How can I recursively search all files for a string?

90% of the time, all you need is one of these:

# Recurse and print matching lines (GNU grep):
grep -r -- "$search" .

# Recurse and print only the filenames (GNU grep):
grep -r -l -- "$search" .

You can use find if your grep lacks a -r option, or if you want to avoid traversing symbolic links:

find . -type f -exec grep -l -- "$search" {} \;

The {} characters will be replaced with the current file name.

This command is slower than it needs to be, because find will call grep with only one file name, resulting in many grep invocations (one per file). Since grep accepts multiple file names on the command line, find can be instructed to call it with several file names at once:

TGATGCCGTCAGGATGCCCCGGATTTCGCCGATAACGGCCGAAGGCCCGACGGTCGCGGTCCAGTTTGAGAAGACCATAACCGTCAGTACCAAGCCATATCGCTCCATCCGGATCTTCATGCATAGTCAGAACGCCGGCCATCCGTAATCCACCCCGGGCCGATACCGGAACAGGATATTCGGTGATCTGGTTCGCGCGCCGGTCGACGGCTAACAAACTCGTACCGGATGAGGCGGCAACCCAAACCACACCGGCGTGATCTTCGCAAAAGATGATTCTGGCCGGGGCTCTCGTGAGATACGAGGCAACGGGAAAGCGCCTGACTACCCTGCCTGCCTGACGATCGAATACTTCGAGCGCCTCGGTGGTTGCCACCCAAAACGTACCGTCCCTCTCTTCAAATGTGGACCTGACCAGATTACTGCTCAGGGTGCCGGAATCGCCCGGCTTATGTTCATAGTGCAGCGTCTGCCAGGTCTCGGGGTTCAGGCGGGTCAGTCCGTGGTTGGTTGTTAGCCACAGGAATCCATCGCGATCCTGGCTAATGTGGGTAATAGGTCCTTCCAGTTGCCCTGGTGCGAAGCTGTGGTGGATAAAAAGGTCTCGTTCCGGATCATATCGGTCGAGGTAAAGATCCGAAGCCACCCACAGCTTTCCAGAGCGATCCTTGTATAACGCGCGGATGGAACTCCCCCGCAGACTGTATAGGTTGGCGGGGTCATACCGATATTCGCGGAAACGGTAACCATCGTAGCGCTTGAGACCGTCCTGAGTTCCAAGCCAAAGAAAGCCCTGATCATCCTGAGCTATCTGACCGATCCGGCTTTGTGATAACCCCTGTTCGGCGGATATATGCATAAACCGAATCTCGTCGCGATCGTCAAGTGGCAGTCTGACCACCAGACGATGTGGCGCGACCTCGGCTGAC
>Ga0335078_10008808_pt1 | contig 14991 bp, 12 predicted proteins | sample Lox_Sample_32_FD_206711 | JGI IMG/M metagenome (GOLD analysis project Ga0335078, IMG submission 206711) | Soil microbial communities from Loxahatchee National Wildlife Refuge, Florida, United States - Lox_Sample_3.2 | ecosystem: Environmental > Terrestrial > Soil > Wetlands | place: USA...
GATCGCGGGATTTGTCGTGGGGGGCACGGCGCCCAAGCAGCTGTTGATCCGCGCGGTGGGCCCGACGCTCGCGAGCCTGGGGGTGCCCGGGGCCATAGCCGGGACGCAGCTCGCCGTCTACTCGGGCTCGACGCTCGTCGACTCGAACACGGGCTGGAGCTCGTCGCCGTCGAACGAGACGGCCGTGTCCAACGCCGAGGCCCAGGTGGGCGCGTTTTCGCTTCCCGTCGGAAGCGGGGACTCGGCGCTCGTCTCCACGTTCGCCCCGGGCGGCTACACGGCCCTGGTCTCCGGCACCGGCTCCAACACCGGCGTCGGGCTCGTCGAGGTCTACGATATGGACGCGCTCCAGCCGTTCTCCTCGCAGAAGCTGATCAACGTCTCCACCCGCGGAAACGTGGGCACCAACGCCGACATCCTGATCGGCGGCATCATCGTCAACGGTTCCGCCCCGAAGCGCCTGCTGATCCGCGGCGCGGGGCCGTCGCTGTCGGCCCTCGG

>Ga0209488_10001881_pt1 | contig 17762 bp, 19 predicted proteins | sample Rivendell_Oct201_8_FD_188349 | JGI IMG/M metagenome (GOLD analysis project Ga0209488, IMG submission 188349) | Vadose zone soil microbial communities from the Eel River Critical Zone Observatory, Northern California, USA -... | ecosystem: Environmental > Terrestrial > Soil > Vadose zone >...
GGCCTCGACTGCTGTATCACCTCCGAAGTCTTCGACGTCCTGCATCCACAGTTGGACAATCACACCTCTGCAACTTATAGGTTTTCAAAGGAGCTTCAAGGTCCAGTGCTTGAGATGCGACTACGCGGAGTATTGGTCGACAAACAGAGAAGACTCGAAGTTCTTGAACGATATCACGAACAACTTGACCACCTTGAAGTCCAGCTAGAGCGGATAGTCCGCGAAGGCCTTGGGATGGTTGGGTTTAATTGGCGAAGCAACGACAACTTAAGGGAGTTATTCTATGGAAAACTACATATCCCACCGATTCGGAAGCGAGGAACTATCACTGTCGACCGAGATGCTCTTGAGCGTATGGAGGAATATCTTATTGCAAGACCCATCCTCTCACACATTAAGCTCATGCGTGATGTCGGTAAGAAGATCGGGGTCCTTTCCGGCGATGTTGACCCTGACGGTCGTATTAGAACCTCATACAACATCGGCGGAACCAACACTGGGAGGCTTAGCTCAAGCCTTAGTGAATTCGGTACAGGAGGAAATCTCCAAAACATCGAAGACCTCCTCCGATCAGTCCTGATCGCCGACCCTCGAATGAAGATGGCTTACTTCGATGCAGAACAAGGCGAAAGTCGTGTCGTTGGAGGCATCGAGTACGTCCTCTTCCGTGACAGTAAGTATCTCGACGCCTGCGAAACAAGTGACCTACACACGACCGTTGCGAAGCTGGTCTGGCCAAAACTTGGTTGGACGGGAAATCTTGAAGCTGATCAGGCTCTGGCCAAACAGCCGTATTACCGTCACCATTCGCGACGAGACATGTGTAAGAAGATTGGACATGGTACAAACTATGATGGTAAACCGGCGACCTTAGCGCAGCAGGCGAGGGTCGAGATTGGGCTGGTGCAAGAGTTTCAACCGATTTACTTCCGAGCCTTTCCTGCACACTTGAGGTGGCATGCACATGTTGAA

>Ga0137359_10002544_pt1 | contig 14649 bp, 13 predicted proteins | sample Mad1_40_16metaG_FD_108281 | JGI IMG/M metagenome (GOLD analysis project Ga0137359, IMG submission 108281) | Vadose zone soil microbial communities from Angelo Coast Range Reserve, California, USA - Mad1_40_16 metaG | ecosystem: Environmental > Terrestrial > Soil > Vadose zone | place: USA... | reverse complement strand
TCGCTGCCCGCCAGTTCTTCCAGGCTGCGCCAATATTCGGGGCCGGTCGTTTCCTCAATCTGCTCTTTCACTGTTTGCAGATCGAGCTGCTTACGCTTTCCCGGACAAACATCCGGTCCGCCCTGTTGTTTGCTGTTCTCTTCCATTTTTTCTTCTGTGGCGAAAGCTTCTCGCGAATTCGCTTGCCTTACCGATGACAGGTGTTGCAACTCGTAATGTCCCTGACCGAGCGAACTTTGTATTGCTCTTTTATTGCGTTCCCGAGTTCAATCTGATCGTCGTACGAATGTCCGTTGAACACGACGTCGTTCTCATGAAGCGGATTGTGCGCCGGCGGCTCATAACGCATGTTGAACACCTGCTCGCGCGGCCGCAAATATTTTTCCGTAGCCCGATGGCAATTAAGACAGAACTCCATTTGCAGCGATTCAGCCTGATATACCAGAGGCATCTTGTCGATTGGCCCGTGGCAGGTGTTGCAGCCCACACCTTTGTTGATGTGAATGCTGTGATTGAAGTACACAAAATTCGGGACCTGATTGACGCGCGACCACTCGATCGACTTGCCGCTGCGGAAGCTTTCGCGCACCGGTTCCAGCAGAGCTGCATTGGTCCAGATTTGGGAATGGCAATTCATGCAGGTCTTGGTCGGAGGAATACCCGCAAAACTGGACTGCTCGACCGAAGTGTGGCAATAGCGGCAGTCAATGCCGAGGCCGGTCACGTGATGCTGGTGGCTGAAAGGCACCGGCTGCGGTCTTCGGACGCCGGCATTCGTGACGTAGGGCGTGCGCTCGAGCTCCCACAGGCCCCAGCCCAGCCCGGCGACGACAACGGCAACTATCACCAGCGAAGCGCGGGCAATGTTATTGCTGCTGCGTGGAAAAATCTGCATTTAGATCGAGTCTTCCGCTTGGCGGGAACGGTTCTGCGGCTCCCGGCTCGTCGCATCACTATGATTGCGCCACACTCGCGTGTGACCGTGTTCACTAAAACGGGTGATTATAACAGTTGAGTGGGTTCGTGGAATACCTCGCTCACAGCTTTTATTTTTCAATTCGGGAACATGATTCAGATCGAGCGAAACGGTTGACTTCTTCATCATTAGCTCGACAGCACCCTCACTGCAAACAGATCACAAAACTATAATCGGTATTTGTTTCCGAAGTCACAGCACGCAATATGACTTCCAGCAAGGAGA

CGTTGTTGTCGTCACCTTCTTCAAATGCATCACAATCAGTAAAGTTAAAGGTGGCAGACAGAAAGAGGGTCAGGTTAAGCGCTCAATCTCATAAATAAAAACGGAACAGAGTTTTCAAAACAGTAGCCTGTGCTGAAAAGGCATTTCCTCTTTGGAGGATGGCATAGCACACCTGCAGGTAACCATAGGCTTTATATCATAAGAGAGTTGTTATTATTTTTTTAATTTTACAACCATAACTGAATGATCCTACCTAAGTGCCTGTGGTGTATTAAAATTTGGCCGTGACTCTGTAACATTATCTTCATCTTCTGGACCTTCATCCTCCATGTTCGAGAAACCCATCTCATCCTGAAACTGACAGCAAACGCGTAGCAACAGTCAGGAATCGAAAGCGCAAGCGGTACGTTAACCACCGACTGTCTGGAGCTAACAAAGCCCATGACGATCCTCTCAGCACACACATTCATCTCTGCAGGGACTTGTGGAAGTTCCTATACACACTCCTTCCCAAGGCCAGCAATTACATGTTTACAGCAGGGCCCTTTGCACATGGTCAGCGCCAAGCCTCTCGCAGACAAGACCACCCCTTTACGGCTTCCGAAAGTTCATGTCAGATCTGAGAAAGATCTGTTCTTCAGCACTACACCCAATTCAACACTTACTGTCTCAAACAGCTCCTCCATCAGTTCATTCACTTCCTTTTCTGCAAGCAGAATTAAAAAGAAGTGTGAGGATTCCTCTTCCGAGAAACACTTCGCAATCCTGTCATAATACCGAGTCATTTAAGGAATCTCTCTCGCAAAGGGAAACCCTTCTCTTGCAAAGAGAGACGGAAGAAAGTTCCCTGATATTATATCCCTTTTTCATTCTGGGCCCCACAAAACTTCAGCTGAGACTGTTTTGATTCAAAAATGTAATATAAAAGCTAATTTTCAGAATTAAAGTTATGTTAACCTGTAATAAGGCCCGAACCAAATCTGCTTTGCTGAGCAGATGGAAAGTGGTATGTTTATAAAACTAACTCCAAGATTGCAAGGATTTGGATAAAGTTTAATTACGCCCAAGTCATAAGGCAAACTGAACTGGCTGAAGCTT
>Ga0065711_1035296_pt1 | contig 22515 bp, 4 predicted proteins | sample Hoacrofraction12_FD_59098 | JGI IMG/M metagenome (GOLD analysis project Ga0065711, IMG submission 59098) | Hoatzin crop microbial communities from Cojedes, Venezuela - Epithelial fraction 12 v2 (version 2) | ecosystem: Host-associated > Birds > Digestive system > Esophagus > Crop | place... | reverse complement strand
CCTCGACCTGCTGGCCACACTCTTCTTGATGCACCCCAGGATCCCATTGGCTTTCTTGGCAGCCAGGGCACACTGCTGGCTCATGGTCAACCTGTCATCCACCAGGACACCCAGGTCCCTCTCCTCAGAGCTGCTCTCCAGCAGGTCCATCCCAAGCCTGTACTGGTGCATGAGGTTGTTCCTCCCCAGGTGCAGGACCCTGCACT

find . -type f -exec grep -l -- "$search" {} +

The trailing '+' character instructs find to call grep with as many file names as possible, saving processes and resulting in faster execution. This example works for POSIX find, e.g. with Solaris, as well as very recent GNU find.

Traditional Unix has a helper program called xargs for the same purpose:

find . -type f | xargs grep -l -- "$search"

However, if your filenames contain spaces or other metacharacters, you'll need to use the BSD/GNU -print0 option:

find . -type f -print0 | xargs -0 grep -l -- "$search"

The -print0 / -0 options ensure that any file name can be processed, even one containing blanks, TAB characters, or newlines.


CategoryShell

BashFAQ/008 (last edited 2011-05-26 13:31:47 by sbl-eh4-rp1)